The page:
Christopher Willits Pro/File | Come Together


Photo: Tomo Saito

Guitarist, singer, and educator Christopher Willits says his ambition for Tiger Flower Circle Sun (Ghostly International, 2010) was no less than to represent “the oneness of everything. I integrated different sounds from all my collaborations and solo work.” Those sounds span 20 recordings in 10 years, including his work with Kid606, Matmos, Taylor Deupree, and Ryuichi Sakamoto (interviewed last month in EM).

Willits began the album in his home studio, using an Avid Digi 002 audio interface and a MacBook Pro running Avid Pro Tools LE, Ableton Live, Waves plug-ins, and Cycling ''74''s Max 5 and Max for Live. “My process begins from playing and investigating sounds with my guitar and software I create in Max,” Willits says. “From the initial patterns that emerge, the music tells me if there needs to be a drumbeat or a vocal harmony. I use Live and Max for Live for real-time processing, composition, and temporary mixes. I then do final mixes, overdubs, and editing in Pro Tools.”

The resulting music often recalls Steve Reich and Robert Fripp, as well as the Beach Boys filtered through gauze. “Sun Body” (see Web Clip 1) starts with a guitar that Willits processed through a device he created within Max for Live. “I create rhythmic and textural patterns from the guitar,” he says. “I use granular synthesis, delay lines, and buffer indexing techniques to make the sounds jump to different locations, in specific proportions. The systems I create generate random patterns within parameters that I have intended.”

Willits also created vocal pads comprising “five- and seven-part harmonies,” he says. “I find the right mic for the right voice so I don''t have to EQ it as much. I usually use an AKG C 414 or Sennheiser MD 421 for a clean sound, and an Oktava MK-219 or a Shure 520DX ‘Green Bullet'' to add texture and grain. I [often] pan the vocal parts left and right, 100 to 75 percent, so they are not just clumping in the middle. Some tracks have 20 voices going, which can produce a lot of mud. I always liberally scoop out all the lows and other frequencies I don''t need with EQ.”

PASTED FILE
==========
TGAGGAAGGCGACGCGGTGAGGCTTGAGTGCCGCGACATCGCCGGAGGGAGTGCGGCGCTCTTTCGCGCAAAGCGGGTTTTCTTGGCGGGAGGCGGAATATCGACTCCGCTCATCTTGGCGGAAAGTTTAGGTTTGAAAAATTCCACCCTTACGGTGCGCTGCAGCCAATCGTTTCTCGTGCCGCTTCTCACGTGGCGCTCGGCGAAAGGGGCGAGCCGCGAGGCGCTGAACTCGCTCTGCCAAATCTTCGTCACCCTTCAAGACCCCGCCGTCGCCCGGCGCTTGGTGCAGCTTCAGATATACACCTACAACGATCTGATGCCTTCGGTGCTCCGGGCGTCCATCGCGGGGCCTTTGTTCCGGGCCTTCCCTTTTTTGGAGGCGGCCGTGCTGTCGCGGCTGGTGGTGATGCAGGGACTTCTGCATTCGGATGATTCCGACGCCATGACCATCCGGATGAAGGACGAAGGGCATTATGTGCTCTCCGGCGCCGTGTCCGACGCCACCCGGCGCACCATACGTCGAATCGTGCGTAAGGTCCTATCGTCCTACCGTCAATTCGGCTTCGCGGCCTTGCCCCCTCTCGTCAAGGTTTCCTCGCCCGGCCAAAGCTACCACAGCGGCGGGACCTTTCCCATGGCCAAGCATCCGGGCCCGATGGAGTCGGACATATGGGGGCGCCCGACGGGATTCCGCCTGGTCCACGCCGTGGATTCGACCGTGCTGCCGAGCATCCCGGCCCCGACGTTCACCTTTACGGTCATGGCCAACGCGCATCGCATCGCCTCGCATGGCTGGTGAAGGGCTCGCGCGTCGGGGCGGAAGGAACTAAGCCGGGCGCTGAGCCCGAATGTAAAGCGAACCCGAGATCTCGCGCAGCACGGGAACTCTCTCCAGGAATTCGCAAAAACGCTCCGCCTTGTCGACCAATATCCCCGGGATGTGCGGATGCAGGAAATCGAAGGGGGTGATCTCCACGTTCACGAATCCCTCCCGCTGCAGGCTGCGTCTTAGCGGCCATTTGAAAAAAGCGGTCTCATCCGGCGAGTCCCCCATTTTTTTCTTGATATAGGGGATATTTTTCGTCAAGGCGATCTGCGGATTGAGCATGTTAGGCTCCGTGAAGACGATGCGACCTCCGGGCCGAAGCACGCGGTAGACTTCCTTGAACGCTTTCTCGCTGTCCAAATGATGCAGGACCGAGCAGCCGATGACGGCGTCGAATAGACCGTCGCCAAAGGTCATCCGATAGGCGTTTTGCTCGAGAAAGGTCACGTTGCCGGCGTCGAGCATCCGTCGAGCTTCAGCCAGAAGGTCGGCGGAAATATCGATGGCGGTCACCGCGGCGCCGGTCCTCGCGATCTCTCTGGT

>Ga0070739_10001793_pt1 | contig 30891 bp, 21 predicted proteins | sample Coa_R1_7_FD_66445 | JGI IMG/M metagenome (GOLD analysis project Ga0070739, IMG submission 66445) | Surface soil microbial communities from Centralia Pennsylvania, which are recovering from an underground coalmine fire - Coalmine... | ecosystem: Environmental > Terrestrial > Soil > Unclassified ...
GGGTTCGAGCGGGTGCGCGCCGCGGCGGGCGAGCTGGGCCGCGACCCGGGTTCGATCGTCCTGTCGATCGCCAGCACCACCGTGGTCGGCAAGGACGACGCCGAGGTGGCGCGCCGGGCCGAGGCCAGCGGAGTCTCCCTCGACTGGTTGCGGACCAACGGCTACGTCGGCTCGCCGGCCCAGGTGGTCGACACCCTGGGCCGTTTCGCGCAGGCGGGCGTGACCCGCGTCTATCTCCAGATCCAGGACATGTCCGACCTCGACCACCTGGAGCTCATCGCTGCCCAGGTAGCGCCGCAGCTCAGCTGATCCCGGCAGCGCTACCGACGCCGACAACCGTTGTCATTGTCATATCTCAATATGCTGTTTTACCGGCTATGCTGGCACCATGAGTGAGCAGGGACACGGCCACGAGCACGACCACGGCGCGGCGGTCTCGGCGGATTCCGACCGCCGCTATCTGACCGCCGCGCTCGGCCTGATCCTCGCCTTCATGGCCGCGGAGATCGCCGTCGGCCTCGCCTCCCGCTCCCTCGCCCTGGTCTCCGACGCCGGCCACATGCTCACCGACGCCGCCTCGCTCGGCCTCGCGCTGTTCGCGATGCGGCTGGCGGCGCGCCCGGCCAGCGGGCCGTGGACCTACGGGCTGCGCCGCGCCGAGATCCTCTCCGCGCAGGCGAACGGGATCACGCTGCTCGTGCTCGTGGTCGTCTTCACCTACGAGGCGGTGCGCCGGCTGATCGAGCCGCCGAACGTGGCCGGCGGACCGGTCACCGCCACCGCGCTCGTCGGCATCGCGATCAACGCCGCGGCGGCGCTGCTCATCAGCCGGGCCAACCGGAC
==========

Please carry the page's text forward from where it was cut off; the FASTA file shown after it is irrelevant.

For guitars on “The Hands Connect to the Heart” (see Web Clip 2), “Sun Body,” and “Plant Body,” Willits used a custom pedal he built with Brian Schmeirer. “It is essentially two Electro-Harmonix Big Muff pedals together that have been tweaked out with a couple of different resistors and capacitors,” he describes.

Willits brought his project into Sound Arts (San Francisco), where he teaches workshops. “Sound Arts has a larger live room that I use for drums, unprocessed guitar, and percussion, and a smaller, more-dead room that I use for vocals,” he says. Willits tracked with Sound Arts'' Pro Tools HD system, Focusrite ISA 200 Session Pack, and preamps. For final mixes, he used a SSL Duality board in a different studio. “When I was mixing with Ryan Kleeman, we ‘input-flipped'' all of the channels to run Pro Tools'' output back through the analog preamps of the Duality, sometimes blowing out the preamps a bit to add more and different harmonics,” he says. “Although the pieces on the album are really different, all of the music began by being completely open to where the sound wanted to grow.”

Home base:San Francisco
Primary software: Ableton Live, Cycling '74 Max for Live, Avid Pro Tools LE
Go-to mic AKG C 414